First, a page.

The History of Brie

Perhaps the greatest, and best-known, of all French cheeses is “Brie.” It has come to be known as “The Queen of Cheeses,” for good reason. It hails from the French region of Brie, where it gets its namesake, and it is only a few hundred years old. Brie is said to be one of the greatest tributes ever to be paid to French royalty.

The cheese imported in the United States is very different from the real thing back in France. The surface of the cheese is browned in France, which gives the flavor complexity and intensity. The pure-white cheese we get in the states is not mature and fails to properly develop in the eyes of the French. This is done for shelf-life primarily, as the un-stabilized version from France doesn’t keep for long.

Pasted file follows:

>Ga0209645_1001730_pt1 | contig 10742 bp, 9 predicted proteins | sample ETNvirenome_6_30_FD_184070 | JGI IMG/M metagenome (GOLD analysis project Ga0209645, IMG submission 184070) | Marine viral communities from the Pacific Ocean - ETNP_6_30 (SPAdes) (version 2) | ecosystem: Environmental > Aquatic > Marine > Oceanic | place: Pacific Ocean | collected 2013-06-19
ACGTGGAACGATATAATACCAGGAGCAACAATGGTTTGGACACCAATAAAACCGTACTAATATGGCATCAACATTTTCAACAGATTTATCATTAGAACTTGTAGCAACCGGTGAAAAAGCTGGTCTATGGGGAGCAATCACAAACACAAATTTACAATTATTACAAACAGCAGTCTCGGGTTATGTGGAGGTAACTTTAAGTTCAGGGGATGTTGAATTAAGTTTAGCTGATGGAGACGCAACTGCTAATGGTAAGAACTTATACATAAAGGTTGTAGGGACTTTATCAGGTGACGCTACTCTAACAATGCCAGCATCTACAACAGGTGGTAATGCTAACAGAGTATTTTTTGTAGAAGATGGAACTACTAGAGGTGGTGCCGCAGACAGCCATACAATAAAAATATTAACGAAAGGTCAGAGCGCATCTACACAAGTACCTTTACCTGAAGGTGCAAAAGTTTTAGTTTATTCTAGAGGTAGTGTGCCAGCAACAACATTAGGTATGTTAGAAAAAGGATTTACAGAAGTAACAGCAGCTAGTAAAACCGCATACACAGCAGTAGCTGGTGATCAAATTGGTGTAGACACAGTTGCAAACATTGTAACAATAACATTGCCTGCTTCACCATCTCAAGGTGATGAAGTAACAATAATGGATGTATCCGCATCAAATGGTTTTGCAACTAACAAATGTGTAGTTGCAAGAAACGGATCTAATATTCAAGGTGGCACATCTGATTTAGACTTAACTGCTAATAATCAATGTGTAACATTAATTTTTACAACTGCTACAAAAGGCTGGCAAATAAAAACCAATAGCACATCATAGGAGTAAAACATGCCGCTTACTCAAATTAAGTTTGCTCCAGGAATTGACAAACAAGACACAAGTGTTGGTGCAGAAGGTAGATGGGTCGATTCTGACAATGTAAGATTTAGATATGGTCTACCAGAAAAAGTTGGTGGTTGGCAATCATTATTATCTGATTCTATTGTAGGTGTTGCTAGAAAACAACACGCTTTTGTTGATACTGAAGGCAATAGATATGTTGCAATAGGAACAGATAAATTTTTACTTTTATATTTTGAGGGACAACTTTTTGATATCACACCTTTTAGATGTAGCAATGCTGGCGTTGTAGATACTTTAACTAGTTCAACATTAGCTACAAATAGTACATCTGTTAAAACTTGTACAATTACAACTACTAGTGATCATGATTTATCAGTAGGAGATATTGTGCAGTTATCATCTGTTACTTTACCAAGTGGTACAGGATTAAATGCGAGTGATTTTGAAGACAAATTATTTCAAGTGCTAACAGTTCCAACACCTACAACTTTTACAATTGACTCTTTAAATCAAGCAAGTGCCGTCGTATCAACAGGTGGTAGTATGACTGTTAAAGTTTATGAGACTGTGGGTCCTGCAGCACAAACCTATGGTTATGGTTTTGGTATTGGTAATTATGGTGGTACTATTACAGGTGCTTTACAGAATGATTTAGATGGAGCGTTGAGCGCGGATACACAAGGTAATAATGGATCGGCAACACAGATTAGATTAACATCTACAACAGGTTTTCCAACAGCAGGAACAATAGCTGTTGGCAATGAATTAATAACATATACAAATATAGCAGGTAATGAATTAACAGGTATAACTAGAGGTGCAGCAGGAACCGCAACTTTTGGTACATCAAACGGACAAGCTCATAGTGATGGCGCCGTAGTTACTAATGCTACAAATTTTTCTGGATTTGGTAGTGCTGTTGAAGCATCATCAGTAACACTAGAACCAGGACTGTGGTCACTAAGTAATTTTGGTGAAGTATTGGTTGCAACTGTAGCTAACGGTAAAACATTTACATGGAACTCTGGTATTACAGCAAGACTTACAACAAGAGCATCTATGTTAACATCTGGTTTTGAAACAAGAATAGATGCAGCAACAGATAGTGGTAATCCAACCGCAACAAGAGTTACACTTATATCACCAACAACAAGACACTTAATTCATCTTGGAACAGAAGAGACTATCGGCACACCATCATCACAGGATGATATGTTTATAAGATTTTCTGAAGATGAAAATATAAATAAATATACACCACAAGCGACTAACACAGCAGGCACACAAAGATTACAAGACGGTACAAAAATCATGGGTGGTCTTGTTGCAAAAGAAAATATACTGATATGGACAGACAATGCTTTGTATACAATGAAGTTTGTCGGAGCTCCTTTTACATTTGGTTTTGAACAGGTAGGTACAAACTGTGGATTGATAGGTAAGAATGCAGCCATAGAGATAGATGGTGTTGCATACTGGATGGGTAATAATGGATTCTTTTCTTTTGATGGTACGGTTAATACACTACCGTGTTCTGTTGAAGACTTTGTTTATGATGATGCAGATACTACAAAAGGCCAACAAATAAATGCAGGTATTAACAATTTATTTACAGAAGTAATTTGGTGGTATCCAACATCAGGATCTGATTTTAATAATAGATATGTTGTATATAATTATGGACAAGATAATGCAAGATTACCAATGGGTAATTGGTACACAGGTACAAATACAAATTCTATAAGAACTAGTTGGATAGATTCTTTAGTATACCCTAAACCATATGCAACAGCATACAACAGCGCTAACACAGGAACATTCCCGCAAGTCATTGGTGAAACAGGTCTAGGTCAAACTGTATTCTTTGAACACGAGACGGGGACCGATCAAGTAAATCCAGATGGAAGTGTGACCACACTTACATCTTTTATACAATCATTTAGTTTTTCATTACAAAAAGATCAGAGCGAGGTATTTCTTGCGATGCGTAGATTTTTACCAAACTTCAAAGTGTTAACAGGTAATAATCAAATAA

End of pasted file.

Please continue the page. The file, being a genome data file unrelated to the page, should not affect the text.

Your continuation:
Made with whole or semi-skimmed cow’s milk, Brie is considered a soft cheese. Curd is obtained at 37 degrees Celsius once Rennet has been introduced to the raw milk. Once curds form, the cheese is placed into a mold. Several layers are placed atop each other and the mold is stored for 18 hours. The cheese is usually salted once it is removed, and then aged for an additional four weeks at minimum. Brie is also usually served with a thick, white rind around the edges. This rind is not meant to be eaten, although some do, and it helps to preserve the cheese and its flavor in the states. It’s considered a dessert cheese, and is usually served as a small wheel inside of a wood box. It’s best enjoyed at room temperature.

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